Custer Channel Wing Corporation stock certificate
Fantastic aviation vignette of the company's unique aircraft design. While the planes flew, the design never caught on and the aerodynamics were not as efficient as believed. Issued and cancelled in the 1960's.
The Custer Channel Wing was a series of American-built experimental aircraft designs of the 1940s and 1950s incorporating a half-barrel shaped section to each wing.
Willard Custer filed a United States patent in 1929 for a wing design incorporating a semi-circular channel or "half barrel" shape in which an engine was to be fitted in pusher mode. Custer claimed that this layout, the channel wing, which gave STOL operating capabilities, resulted in a design "which is an aircraft not an airplane. It does not plane the air to fly, rather it brings the air to the lift surfaces and reduces pressure to fly at 8 to 11 mph"
The first aircraft to incorporate Custer's concept was the CCW-1 which was fitted with a single-seat and was powered by two 75 h.p. Lycoming O-145 pusher engines. Registered NX30090 in the FAAs experimental category, the sole example first flew on 12 November 1942 during a solo flight that was quite unintentional. Custer, who was a non-pilot, taxied the aircraft in a demonstration for financial backers and it suddenly became airborne. A hard landing followed, and one landing gear collapsed, but this did not dampen his backers' enthusiasm. This aircraft was donated to the National Air and Space Museum and displayed at Silver Hill, Maryland.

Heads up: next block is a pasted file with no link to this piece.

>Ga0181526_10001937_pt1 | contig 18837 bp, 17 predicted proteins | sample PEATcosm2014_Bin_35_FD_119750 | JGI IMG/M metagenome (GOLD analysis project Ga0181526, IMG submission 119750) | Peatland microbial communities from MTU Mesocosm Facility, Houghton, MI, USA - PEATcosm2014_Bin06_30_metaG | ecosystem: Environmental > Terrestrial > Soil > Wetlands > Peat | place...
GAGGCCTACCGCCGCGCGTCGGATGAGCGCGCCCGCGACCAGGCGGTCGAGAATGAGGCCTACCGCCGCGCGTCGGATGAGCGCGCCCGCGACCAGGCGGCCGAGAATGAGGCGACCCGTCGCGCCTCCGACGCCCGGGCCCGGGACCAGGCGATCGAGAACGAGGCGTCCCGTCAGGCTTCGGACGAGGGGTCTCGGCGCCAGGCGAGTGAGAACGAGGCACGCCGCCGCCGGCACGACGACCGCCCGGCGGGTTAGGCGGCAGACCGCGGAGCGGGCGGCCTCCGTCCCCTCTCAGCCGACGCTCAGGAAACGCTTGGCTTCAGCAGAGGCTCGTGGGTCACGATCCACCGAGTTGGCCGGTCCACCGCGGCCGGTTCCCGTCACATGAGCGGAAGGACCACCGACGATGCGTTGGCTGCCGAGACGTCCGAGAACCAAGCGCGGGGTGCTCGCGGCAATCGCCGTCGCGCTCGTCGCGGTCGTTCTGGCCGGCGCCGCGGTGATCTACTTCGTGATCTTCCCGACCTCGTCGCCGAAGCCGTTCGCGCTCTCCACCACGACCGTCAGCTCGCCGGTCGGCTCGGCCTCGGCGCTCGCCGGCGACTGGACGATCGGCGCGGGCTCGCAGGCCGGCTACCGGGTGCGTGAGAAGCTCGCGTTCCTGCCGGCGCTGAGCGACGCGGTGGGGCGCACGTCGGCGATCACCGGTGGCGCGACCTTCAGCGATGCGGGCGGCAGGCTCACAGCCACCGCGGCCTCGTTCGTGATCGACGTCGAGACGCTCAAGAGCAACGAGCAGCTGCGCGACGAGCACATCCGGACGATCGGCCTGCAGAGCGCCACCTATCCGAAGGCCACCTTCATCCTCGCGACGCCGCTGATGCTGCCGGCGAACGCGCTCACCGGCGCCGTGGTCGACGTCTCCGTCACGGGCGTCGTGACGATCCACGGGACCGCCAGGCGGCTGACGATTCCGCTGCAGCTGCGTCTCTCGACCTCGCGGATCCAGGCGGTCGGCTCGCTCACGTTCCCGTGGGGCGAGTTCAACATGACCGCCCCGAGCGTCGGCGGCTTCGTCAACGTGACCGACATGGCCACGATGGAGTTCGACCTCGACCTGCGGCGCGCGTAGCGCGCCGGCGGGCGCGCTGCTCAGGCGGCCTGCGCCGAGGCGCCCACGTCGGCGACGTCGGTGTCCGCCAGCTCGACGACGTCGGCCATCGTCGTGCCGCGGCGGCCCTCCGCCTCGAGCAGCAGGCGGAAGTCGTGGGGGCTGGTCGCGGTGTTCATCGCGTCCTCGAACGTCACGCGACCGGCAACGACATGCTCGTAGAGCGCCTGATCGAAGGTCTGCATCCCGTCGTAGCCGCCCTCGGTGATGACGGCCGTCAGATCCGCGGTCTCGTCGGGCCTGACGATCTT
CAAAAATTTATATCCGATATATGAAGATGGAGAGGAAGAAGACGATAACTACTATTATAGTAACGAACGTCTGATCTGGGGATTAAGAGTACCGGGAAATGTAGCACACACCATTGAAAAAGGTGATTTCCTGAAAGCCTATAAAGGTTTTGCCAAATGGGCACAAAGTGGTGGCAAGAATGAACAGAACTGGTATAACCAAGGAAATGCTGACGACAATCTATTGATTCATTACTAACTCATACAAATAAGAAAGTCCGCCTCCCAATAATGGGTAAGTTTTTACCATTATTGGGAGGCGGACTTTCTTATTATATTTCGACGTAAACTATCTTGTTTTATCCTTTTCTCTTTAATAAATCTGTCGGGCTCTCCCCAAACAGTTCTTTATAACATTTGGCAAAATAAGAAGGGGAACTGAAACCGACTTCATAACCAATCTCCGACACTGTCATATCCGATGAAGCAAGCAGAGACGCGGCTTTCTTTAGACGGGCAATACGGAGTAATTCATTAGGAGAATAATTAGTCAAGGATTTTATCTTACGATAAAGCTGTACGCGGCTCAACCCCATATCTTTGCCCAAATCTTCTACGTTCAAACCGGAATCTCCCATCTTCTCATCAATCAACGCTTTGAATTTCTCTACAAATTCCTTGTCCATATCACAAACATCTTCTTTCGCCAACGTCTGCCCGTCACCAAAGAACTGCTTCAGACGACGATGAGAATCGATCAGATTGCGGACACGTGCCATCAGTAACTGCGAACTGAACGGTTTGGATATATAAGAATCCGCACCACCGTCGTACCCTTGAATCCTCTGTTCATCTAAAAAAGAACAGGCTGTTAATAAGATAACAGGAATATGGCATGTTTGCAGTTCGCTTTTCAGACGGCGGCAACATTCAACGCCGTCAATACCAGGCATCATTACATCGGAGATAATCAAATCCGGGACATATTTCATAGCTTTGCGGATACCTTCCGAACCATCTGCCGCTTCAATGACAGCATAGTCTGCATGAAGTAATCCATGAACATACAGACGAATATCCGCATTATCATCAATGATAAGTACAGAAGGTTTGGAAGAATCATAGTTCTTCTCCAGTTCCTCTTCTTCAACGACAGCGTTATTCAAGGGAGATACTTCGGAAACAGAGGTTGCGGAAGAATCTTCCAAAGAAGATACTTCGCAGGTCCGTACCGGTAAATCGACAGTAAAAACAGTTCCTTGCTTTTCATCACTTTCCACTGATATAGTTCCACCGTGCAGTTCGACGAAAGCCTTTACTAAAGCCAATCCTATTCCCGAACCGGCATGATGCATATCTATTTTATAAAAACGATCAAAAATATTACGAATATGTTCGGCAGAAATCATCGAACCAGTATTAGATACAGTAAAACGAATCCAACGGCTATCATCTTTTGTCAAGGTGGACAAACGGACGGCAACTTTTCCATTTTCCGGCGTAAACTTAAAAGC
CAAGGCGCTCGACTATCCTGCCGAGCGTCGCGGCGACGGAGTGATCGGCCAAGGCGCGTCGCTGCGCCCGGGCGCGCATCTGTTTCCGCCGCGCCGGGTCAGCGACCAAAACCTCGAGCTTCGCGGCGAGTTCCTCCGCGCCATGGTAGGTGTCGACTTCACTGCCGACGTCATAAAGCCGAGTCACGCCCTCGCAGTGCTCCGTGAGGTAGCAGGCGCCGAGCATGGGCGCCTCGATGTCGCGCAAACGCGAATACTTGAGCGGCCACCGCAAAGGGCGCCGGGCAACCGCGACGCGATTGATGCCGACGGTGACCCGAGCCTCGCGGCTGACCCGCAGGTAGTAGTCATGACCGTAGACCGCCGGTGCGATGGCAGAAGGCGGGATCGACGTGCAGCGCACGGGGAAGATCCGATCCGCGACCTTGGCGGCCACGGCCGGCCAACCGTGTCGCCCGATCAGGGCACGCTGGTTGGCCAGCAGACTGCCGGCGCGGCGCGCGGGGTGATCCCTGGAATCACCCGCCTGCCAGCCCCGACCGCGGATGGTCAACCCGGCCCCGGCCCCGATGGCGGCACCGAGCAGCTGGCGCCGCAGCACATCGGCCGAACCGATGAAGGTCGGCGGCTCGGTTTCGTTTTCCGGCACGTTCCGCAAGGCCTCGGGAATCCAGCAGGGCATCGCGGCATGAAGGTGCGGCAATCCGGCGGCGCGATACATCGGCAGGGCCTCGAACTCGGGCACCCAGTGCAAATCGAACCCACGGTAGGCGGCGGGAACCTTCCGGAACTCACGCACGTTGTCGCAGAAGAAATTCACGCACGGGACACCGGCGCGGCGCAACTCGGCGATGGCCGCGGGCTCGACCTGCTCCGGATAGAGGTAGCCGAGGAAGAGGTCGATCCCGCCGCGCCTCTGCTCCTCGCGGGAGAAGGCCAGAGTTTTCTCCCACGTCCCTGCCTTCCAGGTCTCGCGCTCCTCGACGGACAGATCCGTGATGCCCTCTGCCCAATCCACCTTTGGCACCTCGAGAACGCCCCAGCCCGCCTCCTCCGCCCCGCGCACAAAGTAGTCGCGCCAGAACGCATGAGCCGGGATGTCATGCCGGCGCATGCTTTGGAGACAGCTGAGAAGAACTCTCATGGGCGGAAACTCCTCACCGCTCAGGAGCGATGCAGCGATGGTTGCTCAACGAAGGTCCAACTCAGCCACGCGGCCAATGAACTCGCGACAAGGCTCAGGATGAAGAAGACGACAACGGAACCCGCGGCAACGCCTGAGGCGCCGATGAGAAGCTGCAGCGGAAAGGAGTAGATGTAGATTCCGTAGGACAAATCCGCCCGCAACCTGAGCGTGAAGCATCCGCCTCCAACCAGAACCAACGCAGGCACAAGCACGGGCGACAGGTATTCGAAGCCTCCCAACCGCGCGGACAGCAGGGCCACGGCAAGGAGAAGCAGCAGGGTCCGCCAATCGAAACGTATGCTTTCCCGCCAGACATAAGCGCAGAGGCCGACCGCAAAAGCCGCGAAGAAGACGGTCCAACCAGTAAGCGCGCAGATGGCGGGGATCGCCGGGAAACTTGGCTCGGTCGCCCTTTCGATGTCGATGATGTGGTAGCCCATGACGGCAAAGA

The CCW-1 was test flown by Frank D. Kelley, who would become a partner in the National Aircraft Corporation with Custer. The Channel wing concept was demonstrated with scale wind tunnel tests for the Army Air forces in Dayton in June 1944, and again in 1946 with 53 different configurations.
This was an evolution of the CCW-1 as a single-seat test bed and used an adapted uncovered fuselage of a Taylorcraft BC-12 light aircraft, replacing the single engine with two pusher engines fitted each side of the fuselage and placed within the wing channels. The sole example N1375V first flew on 3 July 1948. It was flown for about 100 hours of testing with take-off and landing being made within 45–65 ft. Despite the claim of "flying better than a conventional aircraft" it was calculated that a stock Piper Cub was more efficient, lifting 18 lbs/h.p. versus the CCW-2s 11 lbs/h.p. The CCW-3 and CCW-4 designations were not used.
During the early 1950s, Custer formed the Custer Channel Wing Corporation to develop and build the five-seat CCW-5 design which was intended for commercial sale. The first example N6257C was designed by Custer but built by the Baumann Corporation of Santa Barbara, California. It utilised an adapted fuselage and tail assembly of a Baumann Brigadier. Power was from two pusher 225 h.p. Continental O-470 engines. The first flight was made on 13 July 1953.
Custer persisted with his design and built the second example N5855V at the Custer Channel Wing Corp factory. It again used a Baumann Brigadier fuselage and tail assembly. Although several firms expressed interest in production of the design, all failed to provide sufficient funds. This aircraft first flew on 19 June 1964.
The CCW-5 accommodated five persons, and its power plants are suspended in the centre of the 6 ft-chord wing channels on tubular frameworks attached to the wing spars. The aircraft draws air through